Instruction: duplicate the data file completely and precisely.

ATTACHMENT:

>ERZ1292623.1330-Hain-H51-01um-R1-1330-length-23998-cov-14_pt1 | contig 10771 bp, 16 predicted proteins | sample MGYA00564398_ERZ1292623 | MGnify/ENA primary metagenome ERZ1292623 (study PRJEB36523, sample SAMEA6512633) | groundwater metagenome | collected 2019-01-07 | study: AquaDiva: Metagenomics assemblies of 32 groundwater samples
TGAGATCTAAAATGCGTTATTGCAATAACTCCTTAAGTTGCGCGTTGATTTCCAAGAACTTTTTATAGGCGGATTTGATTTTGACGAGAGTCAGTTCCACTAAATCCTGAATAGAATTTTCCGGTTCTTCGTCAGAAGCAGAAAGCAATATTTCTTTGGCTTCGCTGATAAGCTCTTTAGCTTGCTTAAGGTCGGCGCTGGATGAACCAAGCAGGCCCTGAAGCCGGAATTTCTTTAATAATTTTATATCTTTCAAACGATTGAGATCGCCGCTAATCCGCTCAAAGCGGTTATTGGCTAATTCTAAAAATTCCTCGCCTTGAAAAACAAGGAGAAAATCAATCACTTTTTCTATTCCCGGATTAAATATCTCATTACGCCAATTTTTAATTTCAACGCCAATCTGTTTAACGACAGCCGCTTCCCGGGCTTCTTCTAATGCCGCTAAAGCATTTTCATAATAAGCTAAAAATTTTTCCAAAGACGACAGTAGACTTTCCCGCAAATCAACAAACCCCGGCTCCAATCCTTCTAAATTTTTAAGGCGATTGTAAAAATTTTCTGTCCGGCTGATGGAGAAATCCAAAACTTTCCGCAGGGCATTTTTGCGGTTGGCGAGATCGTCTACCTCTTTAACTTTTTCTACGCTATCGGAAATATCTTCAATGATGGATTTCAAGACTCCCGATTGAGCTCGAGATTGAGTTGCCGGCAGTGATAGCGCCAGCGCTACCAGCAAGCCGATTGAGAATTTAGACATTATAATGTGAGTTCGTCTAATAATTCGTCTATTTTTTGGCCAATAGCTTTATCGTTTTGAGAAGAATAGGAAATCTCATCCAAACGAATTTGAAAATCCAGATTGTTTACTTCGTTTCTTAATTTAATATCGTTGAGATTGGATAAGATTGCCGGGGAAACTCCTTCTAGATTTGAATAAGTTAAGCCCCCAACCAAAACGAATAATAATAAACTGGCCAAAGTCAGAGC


>ERZ1292623.1330-Hain-H51-01um-R1-1330-length-23998-cov-14_pt1 | contig 10771 bp, 16 predicted proteins | sample MGYA00564398_ERZ1292623 | MGnify/ENA primary metagenome ERZ1292623 (study PRJEB36523, sample SAMEA6512633) | groundwater metagenome | collected 2019-01-07 | study: AquaDiva: Metagenomics assemblies of 32 groundwater samples
TGAGATCTAAAATGCGTTATTGCAATAACTCCTTAAGTTGCGCGTTGATTTCCAAGAACTTTTTATAGGCGGATTTGATTTTGACGAGAGTCAGTTCCACTAAATCCTGAATAGAATTTTCCGGTTCTTCGTCAGAAGCAGAAAGCAATATTTCTTTGGCTTCGCTGATAAGCTCTTTAGCTTGCTTAAGGTCGGCGCTGGATGAACCAAGCAGGCCCTGAAGCCGGAATTTCTTTAATAATTTTATATCTTTCAAACGATTGAGATCGCCGCTAATCCGCTCAAAGCGGTTATTGGCTAATTCTAAAAATTCCTCGCCTTGAAAAACAAGGAGAAAATCAATCACTTTTTCTATTCCCGGATTAAATATCTCATTACGCCAATTTTTAATTTCAACGCCAATCTGTTTAACGACAGCCGCTTCCCGGGCTTCTTCTAATGCCGCTAAAGCATTTTCATAATAAGCTAAAAATTTTTCCAAAGACGACAGTAGACTTTCCCGCAAATCAACAAACCCCGGCTCCAATCCTTCTAAATTTTTAAGGCGATTGTAAAAATTTTCTGTCCGGCTGATGGAGAAATCCAAAACTTTCCGCAGGGCATTTTTGCGGTTGGCGAGATCGTCTACCTCTTTAACTTTTTCTACGCTATCGGAAATATCTTCAATGATGGATTTCAAGACTCCCGATTGAGCTCGAGATTGAGTTGCCGGCAGTGATAGCGCCAGCGCTACCAGCAAGCCGATTGAGAATTTAGACATTATAATGTGAGTTCGTCTAATAATTCGTCTATTTTTTGGCCAATAGCTTTATCGTTTTGAGAAGAATAGGAAATCTCATCCAAACGAATTTGAAAATCCAGATTGTTTACTTCGTTTCTTAATTTAATATCGTTGAGATTGGATAAGATTGCCGGGGAAACTCCTTCTAGATTTGAATAAGTTAAGCCCCCAACCAAAACGAATAATAATAAACTGGCCAAAGTCAGAGC